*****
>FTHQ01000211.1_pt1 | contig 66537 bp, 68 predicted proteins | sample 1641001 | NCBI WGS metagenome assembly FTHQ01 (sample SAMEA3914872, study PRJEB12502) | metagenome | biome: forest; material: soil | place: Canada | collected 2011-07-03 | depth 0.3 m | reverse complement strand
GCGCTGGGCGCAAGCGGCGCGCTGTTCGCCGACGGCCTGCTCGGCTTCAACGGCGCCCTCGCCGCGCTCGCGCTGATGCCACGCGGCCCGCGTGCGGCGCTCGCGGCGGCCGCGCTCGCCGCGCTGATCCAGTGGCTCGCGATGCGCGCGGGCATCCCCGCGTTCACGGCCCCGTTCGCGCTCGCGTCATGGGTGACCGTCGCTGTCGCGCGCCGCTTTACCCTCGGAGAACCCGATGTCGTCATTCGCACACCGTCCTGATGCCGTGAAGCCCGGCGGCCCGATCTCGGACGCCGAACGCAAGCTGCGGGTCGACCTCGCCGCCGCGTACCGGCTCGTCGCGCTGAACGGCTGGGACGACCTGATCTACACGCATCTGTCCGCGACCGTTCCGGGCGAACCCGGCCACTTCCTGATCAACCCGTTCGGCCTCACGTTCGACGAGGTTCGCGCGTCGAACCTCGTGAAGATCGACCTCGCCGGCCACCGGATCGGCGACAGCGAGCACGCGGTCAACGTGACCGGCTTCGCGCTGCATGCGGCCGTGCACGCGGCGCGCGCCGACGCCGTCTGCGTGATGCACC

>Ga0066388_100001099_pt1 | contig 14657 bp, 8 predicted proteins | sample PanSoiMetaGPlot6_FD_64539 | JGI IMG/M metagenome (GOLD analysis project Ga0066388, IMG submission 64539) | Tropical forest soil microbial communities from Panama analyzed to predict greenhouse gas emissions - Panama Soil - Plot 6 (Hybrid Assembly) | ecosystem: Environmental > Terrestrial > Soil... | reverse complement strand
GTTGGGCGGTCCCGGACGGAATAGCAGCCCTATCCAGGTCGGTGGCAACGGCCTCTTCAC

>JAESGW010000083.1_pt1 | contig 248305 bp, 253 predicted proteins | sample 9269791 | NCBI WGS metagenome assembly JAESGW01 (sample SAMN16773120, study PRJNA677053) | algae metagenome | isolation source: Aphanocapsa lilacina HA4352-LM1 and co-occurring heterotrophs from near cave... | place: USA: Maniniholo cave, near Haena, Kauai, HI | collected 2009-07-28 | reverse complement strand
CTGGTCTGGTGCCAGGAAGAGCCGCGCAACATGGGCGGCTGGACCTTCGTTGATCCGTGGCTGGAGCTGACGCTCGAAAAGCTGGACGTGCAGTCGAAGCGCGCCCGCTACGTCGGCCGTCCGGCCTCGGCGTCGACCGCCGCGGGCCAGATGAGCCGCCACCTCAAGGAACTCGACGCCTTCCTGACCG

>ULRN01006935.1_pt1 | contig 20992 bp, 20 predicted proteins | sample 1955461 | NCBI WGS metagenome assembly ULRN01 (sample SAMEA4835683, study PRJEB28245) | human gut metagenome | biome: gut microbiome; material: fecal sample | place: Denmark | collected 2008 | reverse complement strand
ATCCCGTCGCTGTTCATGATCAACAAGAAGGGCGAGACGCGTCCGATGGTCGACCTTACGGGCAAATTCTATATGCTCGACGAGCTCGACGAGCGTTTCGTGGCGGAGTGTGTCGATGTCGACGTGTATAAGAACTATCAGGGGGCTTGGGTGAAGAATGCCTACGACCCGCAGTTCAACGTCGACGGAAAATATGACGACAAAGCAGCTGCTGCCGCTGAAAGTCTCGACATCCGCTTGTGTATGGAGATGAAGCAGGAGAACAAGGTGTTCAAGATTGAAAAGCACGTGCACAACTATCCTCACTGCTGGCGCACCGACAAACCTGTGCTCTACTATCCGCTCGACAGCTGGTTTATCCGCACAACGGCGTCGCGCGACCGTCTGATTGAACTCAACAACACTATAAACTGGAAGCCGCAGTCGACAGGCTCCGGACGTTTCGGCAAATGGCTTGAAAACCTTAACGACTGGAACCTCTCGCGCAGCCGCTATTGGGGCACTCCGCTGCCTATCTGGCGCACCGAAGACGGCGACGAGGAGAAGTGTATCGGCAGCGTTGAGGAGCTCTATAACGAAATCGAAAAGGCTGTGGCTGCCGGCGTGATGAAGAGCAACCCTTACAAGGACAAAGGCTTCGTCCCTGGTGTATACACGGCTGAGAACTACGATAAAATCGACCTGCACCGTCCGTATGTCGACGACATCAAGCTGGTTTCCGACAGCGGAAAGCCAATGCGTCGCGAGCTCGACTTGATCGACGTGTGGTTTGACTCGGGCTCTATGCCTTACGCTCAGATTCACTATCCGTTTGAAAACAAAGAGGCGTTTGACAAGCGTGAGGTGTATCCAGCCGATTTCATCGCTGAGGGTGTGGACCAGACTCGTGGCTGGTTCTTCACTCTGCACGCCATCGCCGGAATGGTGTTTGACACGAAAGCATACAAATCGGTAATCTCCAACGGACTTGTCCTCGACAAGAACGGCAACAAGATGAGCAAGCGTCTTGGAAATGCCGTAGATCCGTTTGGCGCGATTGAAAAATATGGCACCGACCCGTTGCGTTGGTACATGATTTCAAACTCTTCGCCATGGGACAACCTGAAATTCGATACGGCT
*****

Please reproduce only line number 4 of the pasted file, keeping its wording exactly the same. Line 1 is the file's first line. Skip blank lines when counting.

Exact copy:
GTTGGGCGGTCCCGGACGGAATAGCAGCCCTATCCAGGTCGGTGGCAACGGCCTCTTCAC